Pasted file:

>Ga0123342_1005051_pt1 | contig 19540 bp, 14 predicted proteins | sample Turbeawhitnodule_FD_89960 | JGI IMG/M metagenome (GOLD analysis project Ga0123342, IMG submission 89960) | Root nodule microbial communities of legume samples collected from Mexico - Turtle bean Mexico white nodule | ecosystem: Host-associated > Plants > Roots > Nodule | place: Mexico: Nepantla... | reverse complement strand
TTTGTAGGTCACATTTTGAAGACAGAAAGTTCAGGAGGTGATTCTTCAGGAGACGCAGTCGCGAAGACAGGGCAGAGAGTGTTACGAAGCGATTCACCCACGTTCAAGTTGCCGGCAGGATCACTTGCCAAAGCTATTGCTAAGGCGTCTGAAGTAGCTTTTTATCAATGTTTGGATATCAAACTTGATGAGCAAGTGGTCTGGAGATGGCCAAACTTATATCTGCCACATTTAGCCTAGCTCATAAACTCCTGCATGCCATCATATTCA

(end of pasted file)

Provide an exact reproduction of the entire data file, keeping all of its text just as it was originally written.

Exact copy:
>Ga0123342_1005051_pt1 | contig 19540 bp, 14 predicted proteins | sample Turbeawhitnodule_FD_89960 | JGI IMG/M metagenome (GOLD analysis project Ga0123342, IMG submission 89960) | Root nodule microbial communities of legume samples collected from Mexico - Turtle bean Mexico white nodule | ecosystem: Host-associated > Plants > Roots > Nodule | place: Mexico: Nepantla... | reverse complement strand
TTTGTAGGTCACATTTTGAAGACAGAAAGTTCAGGAGGTGATTCTTCAGGAGACGCAGTCGCGAAGACAGGGCAGAGAGTGTTACGAAGCGATTCACCCACGTTCAAGTTGCCGGCAGGATCACTTGCCAAAGCTATTGCTAAGGCGTCTGAAGTAGCTTTTTATCAATGTTTGGATATCAAACTTGATGAGCAAGTGGTCTGGAGATGGCCAAACTTATATCTGCCACATTTAGCCTAGCTCATAAACTCCTGCATGCCATCATATTCA